Home > Latest news > Website fonts… A very simple guide

Website fonts... A very simple guide

Choosing a website font is like deciding on a party outfit. Get it right and you look cool. Get it wrong and everyone thinks you’re a plonker.

Your font sends a message. It tells your reader where your business stands, lets them know how seriously they should take you and, crucially, whether or not to believe what you say. So what’s the right font for your website?

Well, there’s a short answer and there’s a complicated one. Let’s start with the short one…

A font that’s easy to read.

Why simple fonts make money

There are 200,000 fonts out there, just waiting to baffle you with their diversity.

But don't worry because when it comes to websites, there are only two. Simple fonts and fancy fonts. And simple fonts make more money. Why?

Because if you want your reader to take a specific action - say, buy your stuff - they’re more likely to do so if you ask them in a simple font. You don’t have to take my word for it. Boffins have proved it.

In 2008, a pair of researchers from the University of Michigan carried out an experiment.  They gave an exercise to two groups of people and asked them to guess how long it would take. One group got a simple font (Arial) and the others got a fancy font (Brush).

The fancy font people estimated it would take nearly twice as long. Actually, let’s just say that again… nearly TWICE as long. Look, here it is…

The experiment was called "If It's Hard to Read, It's Hard to Do". And guess what? The simple font group said they were significantly more likely to do the exercise.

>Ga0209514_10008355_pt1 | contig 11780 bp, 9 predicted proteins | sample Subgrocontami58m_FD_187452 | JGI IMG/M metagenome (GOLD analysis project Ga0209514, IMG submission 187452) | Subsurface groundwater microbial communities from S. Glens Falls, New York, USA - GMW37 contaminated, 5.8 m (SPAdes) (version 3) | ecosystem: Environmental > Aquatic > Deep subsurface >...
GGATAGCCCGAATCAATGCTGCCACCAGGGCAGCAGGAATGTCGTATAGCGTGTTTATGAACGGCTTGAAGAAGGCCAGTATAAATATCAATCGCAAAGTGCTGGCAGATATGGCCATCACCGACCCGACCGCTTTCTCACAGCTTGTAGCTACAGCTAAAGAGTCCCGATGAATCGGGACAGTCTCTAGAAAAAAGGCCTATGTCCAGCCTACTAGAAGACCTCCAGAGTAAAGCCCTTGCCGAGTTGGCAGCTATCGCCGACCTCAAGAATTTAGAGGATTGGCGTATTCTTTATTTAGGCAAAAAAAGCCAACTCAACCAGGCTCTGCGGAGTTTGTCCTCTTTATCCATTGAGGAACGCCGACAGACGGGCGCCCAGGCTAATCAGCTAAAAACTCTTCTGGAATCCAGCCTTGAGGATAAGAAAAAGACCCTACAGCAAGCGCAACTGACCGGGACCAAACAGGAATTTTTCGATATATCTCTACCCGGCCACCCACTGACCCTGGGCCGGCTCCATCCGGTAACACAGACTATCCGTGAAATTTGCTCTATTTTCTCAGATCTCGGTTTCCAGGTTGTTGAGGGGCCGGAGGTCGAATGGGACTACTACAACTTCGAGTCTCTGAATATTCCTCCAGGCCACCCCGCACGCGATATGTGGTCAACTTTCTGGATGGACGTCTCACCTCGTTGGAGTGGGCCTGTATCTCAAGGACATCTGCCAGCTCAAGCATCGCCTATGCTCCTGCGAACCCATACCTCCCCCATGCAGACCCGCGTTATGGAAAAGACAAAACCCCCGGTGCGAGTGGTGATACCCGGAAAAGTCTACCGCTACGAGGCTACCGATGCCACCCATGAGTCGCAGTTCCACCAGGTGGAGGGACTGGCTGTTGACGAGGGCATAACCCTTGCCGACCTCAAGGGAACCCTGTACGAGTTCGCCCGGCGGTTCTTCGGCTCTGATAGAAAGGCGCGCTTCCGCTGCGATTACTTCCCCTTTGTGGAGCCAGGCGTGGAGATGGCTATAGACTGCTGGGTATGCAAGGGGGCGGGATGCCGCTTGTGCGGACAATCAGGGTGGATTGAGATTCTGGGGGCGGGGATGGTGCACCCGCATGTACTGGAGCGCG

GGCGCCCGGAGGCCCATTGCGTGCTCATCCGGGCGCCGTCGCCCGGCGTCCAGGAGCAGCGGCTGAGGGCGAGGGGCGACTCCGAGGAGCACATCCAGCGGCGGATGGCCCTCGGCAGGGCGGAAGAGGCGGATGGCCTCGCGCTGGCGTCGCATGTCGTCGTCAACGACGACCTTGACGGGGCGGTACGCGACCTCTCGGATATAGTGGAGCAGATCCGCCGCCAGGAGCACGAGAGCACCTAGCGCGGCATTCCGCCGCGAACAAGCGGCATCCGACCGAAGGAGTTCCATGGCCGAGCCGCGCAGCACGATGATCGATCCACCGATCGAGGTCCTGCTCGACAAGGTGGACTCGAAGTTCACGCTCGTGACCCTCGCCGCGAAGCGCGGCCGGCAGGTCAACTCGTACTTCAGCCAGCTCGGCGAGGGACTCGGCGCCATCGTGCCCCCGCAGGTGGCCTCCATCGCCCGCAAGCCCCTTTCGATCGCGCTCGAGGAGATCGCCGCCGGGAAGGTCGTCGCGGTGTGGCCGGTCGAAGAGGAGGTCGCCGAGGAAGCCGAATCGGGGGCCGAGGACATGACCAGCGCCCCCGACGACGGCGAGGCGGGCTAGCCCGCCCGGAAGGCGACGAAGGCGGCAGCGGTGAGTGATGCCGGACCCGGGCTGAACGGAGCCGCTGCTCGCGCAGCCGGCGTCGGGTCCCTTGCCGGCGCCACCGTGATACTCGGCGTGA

Which font? The complicated answer

OK, you’ve decided to wear something simple to the font party. Which wine do you bring? Choosing a font is like choosing wine. Most people won’t care as long as it’s drinkable. But there will always be someone (usually a graphic designer) who turns their nose up. Actually, don’t worry too much about graphic designers. They have 10 types of Helvetica. All of them look the same.

Here’s a simple rule for website fonts…

Avoid the serif. If you’re thinking “What the hell is a serif?” it’s that tail bit on the letters. Here are 2 examples of serif fonts. The first proves the rule, the second is the exception:

Times New Roman is the granddaddy of serif fonts and actually, that's why you should avoid it. It’s old-fashioned - and not in a good way. More importantly, serifs look messy on low-resolution monitors.

Georgia is a web-optimised serif font. The New York Times uses Georgia for its on-line publications so who am I to argue? It's beautiful. I could write complete rubbish in this font and still manage to sound authoritative and clever. Spammity-spam wibble. See?

Now, leaving Georgia (reluctantly), and moving on to the sans-serif fonts, the ones without tails. The Manx cats of the font world.

Verdana. Researching this blog, I asked a few web designers to give me their safest bet for a website font. Most of them said Verdana. It’s broad, spacious and modern without trying too hard. In short, it’s one of the most readable fonts out there.

Impact. Microsoft designed this font specifically for website headlines. It works pretty well for those. For heaven’s sake, avoid using it for body text. You'll give your reader a headache.

Tahoma is quite similar to Verdana, but with a narrower body and tighter letter-spacing. Again, a lot of web designers like it. Apparently, it's good for technical stuff because the upper case 'I' is easily distinguishable from the lower case 'l'. Frankly, that's lost on me. I just like the way it looks.

Trebuchet MS is another Microsoft-designed font, described as one of their "core fonts for the web". Evidently, it's named after a Medieval siege engine because it "launches words across the internet". OK, icky. But it does work on websites.

Arial. Now, the trouble with Arial is that it's used absolutely everywhere. And yes, the eagle-eyed amongst you will have noticed that this site uses Arial. Most of the web designers in my straw poll got snobby about Arial. Personally, I’ll live with that because it’s simple, readable and kind of sensible.

Comic Sans, on the other hand, makes you look like an idiot.

Helen Beckingham is an SEO copywriter at Keyword Copywriting. Expert scribbler on websites, blogs and e-books, rather good bassoonist, terrible singer. Contact helen@keywordcopywriting.co.uk or click here